Scantily clad Gilda Karlson (Mackaill) is a New Orleans prostitute, and there’s no doubt about it right from the get-go! We see her lounging around as she takes a call from her madam (Cecil Cunningham) to go out on a job and show a john a good time. That john turns out to be Piet van Saal (Ralf Harolde), the man she was caught in flagrante delicto with by his wife, leading to her current sordid life. Piet tries to rekindle that old flame (for a price, of course), but Gilda turns him down flat (“You don’t think I’d drink with you, you son of a…”). When Piet gets too aggressive, Gilda whips a bottle of hootch at his head, knocking him cold,  and scrams just as his apartment catches fire. All this, and we’re only about ten minutes in!

The cops have a description of Gilda leaving the scene and, just as she’s about to take it on the lam, her seafaring beau Carl (Donald Woods) shows up at the door, newly promoted to officer and dying to get hitched. Gilda confesses all, including how she’s been paying the rent while he’s been away, and Carl almost walks out, but when they hear sirens wailing outside, he helps her escape. Carl smuggles her by crate to the Caribbean island of Tortuga, where there’s no extradition treaty. Gilda checks in under an assumed name, and the couple hold a DIY wedding ceremony in an abandoned church. Carl has to depart for the sea once again, leaving Gilda at the hotel amongst a bunch of leering thieves and cutthroats:

The boys: (l-r) Gustav von Seyffertitz, Victor Varconi, Ivan Simpson, Charles Middleton, John Wray (with Clarence Muse in the background)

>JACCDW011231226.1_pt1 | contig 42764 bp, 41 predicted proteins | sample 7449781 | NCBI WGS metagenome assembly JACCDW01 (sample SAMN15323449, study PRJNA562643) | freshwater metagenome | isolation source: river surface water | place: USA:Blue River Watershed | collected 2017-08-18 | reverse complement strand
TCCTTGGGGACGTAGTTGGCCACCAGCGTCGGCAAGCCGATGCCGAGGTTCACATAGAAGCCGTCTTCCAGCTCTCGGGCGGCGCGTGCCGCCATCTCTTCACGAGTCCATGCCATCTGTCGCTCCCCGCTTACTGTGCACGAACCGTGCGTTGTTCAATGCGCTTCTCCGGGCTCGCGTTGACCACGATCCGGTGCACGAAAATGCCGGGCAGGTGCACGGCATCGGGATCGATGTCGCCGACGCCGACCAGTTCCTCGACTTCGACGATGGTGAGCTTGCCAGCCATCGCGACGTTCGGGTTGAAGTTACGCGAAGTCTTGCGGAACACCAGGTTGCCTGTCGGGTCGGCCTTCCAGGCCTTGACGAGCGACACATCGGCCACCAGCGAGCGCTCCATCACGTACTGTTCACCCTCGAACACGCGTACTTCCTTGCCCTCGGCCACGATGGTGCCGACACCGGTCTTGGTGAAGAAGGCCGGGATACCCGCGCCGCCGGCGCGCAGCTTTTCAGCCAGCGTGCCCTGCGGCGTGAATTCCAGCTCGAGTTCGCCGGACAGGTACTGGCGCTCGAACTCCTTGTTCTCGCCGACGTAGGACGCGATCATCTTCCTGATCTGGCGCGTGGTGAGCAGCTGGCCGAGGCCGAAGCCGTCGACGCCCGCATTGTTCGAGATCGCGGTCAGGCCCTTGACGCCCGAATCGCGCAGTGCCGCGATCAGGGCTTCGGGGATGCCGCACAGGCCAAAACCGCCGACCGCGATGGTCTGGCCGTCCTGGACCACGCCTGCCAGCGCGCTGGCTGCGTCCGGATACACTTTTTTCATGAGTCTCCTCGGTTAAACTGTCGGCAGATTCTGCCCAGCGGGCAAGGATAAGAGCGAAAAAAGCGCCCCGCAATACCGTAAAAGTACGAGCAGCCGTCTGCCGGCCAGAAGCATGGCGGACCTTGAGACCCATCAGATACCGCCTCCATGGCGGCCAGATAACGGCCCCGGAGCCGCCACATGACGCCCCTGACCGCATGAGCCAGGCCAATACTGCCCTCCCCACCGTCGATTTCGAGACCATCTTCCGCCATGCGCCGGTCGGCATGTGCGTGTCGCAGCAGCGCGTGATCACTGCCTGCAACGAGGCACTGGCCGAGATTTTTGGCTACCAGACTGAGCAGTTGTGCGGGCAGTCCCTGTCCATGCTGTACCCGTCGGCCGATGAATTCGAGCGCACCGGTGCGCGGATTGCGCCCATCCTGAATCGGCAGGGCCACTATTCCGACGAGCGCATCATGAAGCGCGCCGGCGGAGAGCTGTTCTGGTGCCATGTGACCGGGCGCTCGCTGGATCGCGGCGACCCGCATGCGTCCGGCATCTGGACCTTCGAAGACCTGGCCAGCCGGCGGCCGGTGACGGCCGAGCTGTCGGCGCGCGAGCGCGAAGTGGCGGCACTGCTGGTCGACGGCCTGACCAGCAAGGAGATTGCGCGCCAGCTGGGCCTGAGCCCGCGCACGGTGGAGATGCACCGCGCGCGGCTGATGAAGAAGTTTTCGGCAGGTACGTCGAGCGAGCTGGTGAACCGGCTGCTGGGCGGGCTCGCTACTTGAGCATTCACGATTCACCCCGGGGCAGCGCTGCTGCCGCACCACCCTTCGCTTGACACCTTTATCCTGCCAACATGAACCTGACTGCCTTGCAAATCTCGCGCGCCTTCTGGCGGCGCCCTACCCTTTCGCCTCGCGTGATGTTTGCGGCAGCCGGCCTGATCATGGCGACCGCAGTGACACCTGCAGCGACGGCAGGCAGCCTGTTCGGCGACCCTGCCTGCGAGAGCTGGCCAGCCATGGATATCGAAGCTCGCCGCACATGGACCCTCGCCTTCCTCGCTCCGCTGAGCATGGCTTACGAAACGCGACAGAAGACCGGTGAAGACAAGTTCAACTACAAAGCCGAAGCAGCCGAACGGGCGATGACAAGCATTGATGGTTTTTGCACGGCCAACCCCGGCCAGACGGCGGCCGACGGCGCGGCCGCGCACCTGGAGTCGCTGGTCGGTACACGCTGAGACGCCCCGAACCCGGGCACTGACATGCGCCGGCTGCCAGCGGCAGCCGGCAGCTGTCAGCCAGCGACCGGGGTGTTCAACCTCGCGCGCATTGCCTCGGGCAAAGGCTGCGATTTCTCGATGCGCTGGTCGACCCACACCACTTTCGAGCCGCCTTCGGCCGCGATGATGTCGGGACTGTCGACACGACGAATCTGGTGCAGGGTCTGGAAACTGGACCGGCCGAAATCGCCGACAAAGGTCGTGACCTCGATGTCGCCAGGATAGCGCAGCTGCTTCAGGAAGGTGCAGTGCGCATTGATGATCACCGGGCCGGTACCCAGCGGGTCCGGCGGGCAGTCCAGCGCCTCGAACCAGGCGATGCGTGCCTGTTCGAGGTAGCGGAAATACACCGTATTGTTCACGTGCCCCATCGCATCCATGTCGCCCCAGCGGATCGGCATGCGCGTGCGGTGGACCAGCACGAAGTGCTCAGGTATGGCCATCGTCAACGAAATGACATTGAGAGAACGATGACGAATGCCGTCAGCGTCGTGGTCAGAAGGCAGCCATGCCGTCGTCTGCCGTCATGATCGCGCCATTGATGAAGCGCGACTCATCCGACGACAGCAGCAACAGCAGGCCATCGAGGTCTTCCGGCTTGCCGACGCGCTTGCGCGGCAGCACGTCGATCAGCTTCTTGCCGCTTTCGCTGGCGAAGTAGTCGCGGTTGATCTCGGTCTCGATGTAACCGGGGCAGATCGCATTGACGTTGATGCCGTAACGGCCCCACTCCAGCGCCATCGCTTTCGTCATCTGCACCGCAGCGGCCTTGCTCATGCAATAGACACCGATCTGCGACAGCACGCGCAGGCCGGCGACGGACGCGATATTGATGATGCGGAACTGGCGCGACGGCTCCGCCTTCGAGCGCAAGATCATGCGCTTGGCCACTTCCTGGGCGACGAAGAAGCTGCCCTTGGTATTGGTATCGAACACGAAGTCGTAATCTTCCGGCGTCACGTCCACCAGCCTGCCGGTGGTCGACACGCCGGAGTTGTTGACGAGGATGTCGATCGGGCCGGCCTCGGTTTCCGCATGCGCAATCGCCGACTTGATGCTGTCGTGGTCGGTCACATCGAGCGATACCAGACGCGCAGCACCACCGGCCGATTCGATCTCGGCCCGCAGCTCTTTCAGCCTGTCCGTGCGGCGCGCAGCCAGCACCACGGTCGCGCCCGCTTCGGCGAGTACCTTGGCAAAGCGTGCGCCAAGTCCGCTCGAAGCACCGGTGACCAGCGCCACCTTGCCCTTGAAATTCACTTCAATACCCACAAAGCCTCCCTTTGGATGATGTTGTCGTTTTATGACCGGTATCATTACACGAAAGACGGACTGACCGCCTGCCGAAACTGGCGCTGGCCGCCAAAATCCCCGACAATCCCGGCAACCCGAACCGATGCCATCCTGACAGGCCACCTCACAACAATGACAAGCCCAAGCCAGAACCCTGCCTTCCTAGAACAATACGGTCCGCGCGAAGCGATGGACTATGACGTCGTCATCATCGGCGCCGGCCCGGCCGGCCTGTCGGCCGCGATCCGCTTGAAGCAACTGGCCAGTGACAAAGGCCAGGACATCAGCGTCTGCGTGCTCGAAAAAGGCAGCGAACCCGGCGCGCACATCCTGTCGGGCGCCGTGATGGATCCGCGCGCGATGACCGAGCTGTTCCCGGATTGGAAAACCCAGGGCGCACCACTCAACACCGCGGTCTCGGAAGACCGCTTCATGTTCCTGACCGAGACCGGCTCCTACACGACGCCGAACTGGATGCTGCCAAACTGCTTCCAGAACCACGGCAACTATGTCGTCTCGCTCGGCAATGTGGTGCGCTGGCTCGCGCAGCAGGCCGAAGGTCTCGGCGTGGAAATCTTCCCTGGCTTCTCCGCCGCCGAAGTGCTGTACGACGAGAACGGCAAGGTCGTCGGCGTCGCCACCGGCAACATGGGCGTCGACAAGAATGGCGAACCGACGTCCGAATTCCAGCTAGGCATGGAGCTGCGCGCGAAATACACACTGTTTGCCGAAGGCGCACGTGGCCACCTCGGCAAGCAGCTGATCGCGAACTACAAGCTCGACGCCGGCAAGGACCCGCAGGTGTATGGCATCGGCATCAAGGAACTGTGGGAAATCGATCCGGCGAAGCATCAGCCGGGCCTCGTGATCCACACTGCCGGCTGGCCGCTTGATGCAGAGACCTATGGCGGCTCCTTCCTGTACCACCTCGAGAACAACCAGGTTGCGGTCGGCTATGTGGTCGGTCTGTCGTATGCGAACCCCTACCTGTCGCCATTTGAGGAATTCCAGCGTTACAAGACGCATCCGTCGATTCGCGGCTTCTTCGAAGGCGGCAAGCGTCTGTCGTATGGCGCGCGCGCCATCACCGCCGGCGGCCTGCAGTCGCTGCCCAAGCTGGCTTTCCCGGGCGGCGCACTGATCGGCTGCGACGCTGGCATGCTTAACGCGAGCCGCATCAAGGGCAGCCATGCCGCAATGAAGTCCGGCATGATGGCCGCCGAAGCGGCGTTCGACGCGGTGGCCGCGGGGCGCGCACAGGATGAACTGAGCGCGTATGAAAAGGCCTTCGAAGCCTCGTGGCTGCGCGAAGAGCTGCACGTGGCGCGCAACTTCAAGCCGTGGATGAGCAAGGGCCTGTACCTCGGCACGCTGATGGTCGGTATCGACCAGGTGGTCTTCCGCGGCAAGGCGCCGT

Since she’s “the only white woman on the island”, these seedy horndogs all try to hit on Gilda, without success. Worse of all is Mr. Bruno (Morgan Wallace ), the island’s jailer and resident hangman, whose lust for Gilda knows no bounds. In fact, the only people kind to her are hotel proprietor Leonie (Nina Mae McKinney) and porter Newcastle (Clarence Muse ), both of whom are black – and may be the only decent people in the film besides love-struck Carl, which was pretty much unheard of in 1931! Carl’s letters to Gilda from sea are being diverted to Bruno, and Gilda, suffering from boredom and longing for Carl, finally exits her room to party with the criminals, drinking and smoking with abandon!

Having blown off some steam, while still remaining faithful to Carl, who should walk into the hotel but a very much alive Piet van Saal! Seems he escape a fiery fate and had his wife cash in on the insurance policy, only to abscond with the loot and head to Tortuga. Gilda’s now free to return to The Big Easy, and wires Carl to give him the good news. Bruno, not wanting her to leave, gives her a gun for protection, knowing full well carrying firearms is illegal. The hangman then goes to get a warrant for her arrest, but once again van Saal gets far too aggressive, attempting to rape Gilda, who shoots him dead (this time it’s permanent!). A trial is held, and it looks like Gilda will get off on self-defense, but Bruno insists she won’t get off on the gun charge, giving her six months in his prison farm, where she’ll do his bidding. Rather than letting Bruno get his slimy hands on her, Gilda bursts into court and states she shot van Saal in cold blood, and she’s convicted. Carl returns from sea, but it’s too late, as Gilda is led to the gallows.

Miss Mackaill is not only sexy as hell, but a fine, natural actress. She was a star in the silent era in such films as THE MAN WHO CAME BACK, THE MINE WITH THE IRON DOOR, CHICKIE, JOANNA, and THE DANCER OF PARIS. Sadly, many of her movies are considered lost today. She had a pleasant voice, good looks, and tons of acting talent, but after losing her contract with First National (which merged with Warners), she was relegated to smaller parts at large studios and bigger ones at the indies. Dorothy Mackaill retired from the screen in 1937, later moving to Hawaii, living at the Royal Hawaiian Hotel as their star in residence. Her last acting roles were a couple of bits on HAWAII FIVE-O before dying of liver failure in 1990.

SAFE IN HELL, with it’s steamy plotline and wicked characters, is a film that could only be made in the Pre-Code Era. Dorothy Mackaill’s performance is top shelf stuff, and Wellman doesn’t pull any punches. Like I always say, they didn’t call him “Wild Bill” for nothing!